I'm not sure you are following me at all.
1. Have you presented any argument whatsoever that MWI is logically unfalsifiable? Where is that argument?
2. I am actually quite knowledgeable about Bayesian statistics. The mathematical formulation of quantum mechanics does NOT include any interpretation, that's why it's called interpretation in the first place. That you conflate Bayesianism with interpretations of QM is curious, as if Bayesianism supports any particular interpretation of QM, it does not do that! Bayesian vs. Frequentist debate applies to every application of probability theory. However, you seem to be, ignorantly, thinking that the epistemological interpretation in Bayesian statistics means that the probabilities in QM do not have an ontological character. This is wrong on so many levels. First, probabilities in QM are not identical to the wave function. You obtain the probability density function only after finding the square of the magnitude of the wave function right (by multiplying it with its conjugate)?. So, your statement is obviously meaningless, you are just another dualist talking about this religiously. Let me ask you: since you believe that , you also believe that there are non-physical things in the world, right? For Copenhagen and equally banal Von Neumann interpretations boil down to the claim that there are magical, inexplicable, non-physical "things" or "events" in the universe, along with what we consider to be real and physical (observations).
3. And have I said that this study supports MWI, or that MWI is my preferred interpretation? I did not. However, I do think that the notion of decoherence is much more scientifically plausible, as it does not contain vague, and unexplained pseudo-mechanisms like wave function collapse. The way I see it, "wave function collapse" is an inadequate attempt at explaining a real phenomenon, and it posits too much therefore it fails Occam's razor. It seems to be a behavioral description of a class of events actually, without revealing a consistent theory of "how", and that is quite suspicious in itself, however, yes, I anticipate that there would also be things that are incorrectly predicted by "wave function collapse". I do not find the rest of the Copenhagen interpretation problematic.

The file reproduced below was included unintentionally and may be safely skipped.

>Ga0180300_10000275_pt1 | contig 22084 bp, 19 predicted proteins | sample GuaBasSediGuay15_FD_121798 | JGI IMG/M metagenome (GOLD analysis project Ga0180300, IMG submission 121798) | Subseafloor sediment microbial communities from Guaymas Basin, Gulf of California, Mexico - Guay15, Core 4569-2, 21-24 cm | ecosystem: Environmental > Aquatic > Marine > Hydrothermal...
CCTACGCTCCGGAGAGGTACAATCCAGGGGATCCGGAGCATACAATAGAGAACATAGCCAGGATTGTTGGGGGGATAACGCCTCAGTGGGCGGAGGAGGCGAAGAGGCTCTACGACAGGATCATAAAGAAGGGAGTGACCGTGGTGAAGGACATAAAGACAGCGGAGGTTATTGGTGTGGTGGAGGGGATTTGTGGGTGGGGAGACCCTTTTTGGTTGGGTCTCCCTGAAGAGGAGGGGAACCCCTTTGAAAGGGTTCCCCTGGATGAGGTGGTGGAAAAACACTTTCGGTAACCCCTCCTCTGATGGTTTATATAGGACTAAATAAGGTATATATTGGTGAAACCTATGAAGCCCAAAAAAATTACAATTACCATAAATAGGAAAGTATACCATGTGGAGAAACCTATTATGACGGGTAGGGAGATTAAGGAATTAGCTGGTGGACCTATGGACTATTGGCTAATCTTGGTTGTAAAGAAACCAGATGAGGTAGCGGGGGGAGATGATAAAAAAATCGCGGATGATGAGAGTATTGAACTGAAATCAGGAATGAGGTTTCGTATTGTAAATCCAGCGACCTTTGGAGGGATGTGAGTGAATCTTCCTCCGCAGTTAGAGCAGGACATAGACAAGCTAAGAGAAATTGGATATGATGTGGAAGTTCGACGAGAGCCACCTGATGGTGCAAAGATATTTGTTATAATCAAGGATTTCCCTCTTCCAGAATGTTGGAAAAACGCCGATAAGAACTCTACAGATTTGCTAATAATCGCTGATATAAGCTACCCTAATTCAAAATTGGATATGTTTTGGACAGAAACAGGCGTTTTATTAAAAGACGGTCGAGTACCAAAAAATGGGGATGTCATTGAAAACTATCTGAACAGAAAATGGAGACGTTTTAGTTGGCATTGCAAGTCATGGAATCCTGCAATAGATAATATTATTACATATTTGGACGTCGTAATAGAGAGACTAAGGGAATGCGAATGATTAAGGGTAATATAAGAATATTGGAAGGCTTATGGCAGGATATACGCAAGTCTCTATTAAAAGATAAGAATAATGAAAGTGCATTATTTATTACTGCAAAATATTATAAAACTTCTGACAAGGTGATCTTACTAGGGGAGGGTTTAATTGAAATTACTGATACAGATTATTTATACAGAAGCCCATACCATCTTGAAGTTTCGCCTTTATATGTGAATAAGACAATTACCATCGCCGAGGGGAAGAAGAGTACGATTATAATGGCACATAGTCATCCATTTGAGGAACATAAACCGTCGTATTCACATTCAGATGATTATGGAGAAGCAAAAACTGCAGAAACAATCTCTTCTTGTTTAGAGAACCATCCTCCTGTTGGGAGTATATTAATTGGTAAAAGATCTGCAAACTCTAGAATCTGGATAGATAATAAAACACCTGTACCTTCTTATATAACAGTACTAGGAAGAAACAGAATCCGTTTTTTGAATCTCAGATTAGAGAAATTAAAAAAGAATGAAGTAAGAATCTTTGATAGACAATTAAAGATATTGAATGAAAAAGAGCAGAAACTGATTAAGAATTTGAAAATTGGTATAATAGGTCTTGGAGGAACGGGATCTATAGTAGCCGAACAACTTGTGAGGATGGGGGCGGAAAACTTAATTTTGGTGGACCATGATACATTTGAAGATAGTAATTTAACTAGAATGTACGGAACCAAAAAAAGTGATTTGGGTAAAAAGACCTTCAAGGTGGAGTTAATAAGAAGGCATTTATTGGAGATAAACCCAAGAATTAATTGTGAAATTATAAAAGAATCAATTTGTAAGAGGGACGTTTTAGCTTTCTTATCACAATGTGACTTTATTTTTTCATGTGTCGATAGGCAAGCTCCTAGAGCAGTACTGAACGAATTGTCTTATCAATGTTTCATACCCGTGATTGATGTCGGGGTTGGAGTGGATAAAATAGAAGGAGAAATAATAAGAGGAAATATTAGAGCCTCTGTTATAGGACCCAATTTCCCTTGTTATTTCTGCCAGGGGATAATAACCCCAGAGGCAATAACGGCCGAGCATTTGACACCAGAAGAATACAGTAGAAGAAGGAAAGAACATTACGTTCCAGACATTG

4. The issue of which interpretation is correct is the key to a GUT, therefore it has scientific significance. Good luck with starting from Copenhagen interpretation and obtaining a GUT! There are several plausible interpretations such as consistent histories, one of them could be true, but not Copenhagen or Von Neumann, which are fundamentally mysticist, it really is just medieval solipsism. Mystical stuff, especially solipsism, isn't physics. According to your celebrated Heisenberg, the particles aren't real but their appearance is real. This is just glorified stupidity, sorry.
5. I am equally suspicious about the everett interpretation of quantum computation, that quantum computers we construct harness the computational power of parallel universes. I suspect that as we build larger quantum computers we ought to be able to measure how much of this is true. Thus, perhaps this issue will be clarified during quantum computing experiments.
6. You also don't seem to understand that the reality of the wave function would not "destroy" Copenhagen interpretation, it would just change it slightly. Both observations and wave functions can be real in an interpretation. That subject is a lot more complex than you seem to think it is:
Philosophers of physics held many conferences on the subject, with apparently no real resolution, so if you just insist on this mysticist, semi-scientific interpretation go for it in your isolated space, but please stop preaching it to your students, and stick with math and experiments!